North Korean threat actors actively grabbed the attention of security experts, revealing fruitful campaign insights over the year, including:-
- New reconnaissance tools
- Multiple new supply chain intrusions
- Elusive multi-platform targeting
- New sly social engineering tactics
Last year, a group of North Korean hackers that falls under the elite category secretly infiltrated the internal networks of one of the major Russian missile developers for five months.
Cybersecurity researchers at SentinelOne Labs recently identified that North Korean hackers hacked the internal networks of one of the leading Russian Missile and Military engineering company.
North Korean Hackers Breached Top Russian Missile Company
SentinelOne Labs’ analysts discovered a DPRK-linked implant in a leaked email collection during the North Korean threat actor investigation, uncovering a larger unrecognized intrusion.
The targeted organization is NPO Mashinostroyeniya, a Russian missile and spacecraft manufacturer that holds confidential missile tech sanctioned and owned by JSC Tactical Missiles Corporation KTRV.
Leaked data contains unrelated emails, implying accidental or non-related activity. Still, it offers valuable insight into the following things:-
- Network design
- Security gaps
- Other attackers
Compromise Through Email
NPO Mashinostroyeniya emails reveal IT staff discussions on suspicious communications and DLL files. After the intrusion, they sought AV support to address detection issues.
Experts discovered a version of OpenCarrot Windows OS backdoor, linked to Lazarus group, enabling full machine compromise and network-wide attacks with proxying C2 communication.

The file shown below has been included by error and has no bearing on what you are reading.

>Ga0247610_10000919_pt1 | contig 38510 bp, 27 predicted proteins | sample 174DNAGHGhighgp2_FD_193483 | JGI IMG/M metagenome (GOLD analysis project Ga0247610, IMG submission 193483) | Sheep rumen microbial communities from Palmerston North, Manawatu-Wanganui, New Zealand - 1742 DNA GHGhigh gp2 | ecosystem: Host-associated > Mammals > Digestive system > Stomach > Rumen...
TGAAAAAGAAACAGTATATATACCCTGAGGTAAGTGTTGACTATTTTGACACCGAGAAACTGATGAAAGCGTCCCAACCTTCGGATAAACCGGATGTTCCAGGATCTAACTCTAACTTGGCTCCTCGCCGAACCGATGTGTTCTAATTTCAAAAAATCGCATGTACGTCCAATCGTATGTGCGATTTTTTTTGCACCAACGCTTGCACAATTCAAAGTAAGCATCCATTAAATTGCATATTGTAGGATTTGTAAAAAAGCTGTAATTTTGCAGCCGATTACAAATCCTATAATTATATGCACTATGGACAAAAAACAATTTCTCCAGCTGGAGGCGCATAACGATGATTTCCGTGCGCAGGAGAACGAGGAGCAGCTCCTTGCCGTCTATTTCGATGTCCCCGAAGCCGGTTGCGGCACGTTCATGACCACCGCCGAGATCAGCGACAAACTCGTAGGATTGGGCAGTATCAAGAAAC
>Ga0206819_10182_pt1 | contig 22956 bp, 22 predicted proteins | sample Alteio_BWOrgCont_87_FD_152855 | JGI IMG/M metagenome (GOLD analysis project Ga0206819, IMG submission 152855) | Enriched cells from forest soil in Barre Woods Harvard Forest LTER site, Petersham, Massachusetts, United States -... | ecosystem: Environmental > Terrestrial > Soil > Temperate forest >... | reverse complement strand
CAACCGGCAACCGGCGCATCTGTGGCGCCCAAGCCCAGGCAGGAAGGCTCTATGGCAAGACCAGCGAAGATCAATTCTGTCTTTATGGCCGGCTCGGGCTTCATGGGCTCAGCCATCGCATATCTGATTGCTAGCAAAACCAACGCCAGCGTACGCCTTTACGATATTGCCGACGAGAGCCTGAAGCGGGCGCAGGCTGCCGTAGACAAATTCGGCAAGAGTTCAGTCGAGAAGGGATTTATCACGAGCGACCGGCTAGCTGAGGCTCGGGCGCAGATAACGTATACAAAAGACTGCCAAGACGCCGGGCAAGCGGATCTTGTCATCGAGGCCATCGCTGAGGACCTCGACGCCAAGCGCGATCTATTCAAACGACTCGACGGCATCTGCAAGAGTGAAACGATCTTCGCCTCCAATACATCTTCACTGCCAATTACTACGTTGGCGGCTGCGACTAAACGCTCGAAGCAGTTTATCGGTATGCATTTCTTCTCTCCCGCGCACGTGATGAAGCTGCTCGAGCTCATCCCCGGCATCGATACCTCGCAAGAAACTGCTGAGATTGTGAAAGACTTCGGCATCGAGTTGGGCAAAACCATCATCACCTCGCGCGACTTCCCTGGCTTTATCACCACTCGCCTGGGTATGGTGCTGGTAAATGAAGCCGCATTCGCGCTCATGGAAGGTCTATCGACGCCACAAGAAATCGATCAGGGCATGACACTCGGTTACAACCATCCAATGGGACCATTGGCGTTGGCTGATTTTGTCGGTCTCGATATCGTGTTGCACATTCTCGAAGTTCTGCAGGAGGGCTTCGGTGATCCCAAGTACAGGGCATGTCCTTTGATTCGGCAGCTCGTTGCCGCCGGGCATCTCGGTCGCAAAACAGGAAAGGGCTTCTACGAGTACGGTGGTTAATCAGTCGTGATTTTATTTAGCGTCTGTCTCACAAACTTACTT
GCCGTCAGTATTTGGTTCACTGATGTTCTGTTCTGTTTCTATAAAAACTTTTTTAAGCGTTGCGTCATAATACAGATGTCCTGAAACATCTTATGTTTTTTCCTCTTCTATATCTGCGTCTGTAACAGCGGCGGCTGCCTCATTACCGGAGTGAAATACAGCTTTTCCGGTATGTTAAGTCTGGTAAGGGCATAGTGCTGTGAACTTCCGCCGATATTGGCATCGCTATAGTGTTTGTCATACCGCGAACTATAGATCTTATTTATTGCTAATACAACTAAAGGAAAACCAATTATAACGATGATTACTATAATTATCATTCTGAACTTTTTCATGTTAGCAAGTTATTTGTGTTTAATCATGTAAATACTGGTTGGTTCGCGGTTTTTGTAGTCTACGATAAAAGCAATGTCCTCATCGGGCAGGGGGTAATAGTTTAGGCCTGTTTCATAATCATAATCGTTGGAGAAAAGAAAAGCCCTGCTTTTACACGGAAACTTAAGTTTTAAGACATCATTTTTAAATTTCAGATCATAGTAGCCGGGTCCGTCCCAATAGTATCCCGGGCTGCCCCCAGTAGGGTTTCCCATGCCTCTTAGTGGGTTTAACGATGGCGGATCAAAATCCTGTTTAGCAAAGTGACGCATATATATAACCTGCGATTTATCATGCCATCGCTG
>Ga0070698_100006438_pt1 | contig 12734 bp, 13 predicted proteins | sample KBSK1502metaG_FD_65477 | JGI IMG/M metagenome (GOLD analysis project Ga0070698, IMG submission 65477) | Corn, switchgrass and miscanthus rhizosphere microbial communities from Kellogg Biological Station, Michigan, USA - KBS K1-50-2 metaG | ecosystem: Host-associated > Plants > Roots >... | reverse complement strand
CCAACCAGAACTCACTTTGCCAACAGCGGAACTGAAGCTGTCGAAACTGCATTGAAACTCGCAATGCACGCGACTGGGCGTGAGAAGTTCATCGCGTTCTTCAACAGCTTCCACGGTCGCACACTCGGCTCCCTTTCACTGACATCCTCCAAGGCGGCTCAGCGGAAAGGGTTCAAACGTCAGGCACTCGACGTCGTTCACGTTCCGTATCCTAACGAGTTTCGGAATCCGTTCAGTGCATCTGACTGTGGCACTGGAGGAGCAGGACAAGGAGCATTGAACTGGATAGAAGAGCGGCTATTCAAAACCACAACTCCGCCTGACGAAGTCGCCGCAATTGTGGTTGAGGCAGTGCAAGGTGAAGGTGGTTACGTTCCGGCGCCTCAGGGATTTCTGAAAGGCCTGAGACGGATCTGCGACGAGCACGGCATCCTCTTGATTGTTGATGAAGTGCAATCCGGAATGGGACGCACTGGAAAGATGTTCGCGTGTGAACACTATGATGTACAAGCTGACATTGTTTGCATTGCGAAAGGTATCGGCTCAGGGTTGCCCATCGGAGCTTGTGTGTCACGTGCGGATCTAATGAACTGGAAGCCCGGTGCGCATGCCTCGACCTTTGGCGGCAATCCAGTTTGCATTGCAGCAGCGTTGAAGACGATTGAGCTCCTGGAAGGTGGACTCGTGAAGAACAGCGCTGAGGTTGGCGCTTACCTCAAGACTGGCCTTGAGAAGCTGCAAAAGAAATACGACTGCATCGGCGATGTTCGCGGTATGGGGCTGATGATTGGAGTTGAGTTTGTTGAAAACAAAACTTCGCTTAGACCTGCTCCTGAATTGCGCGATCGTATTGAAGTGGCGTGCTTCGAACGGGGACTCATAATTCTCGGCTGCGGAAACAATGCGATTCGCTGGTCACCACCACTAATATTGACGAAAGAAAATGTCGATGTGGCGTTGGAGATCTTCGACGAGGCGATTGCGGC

Here the analyzed OpenCarrot was used as a DLL file that is designed for persistence and implements more than 25 Lazarus group backdoor commands with diverse functionalities like:-
- Filesystem manipulation
- Process manipulation
North Korean threat actors lack OPSEC, enabling researchers to gather unique insights on unreported activities and track campaign evolution through infrastructure connections.
Experts linked JumpCloud intrusion to North Korean threat actors, noticing domain theme similarities with NPO Mash.
Though not definitive, it sparks curiosity about threat actor infrastructure creation and management procedures, along with other connections.
Security analysts confidently attribute intrusion to North Korean-associated threat actors, showcasing North Korea’s covert missile development agenda through direct compromise of a Russian Defense-Industrial Base (DIB) organization.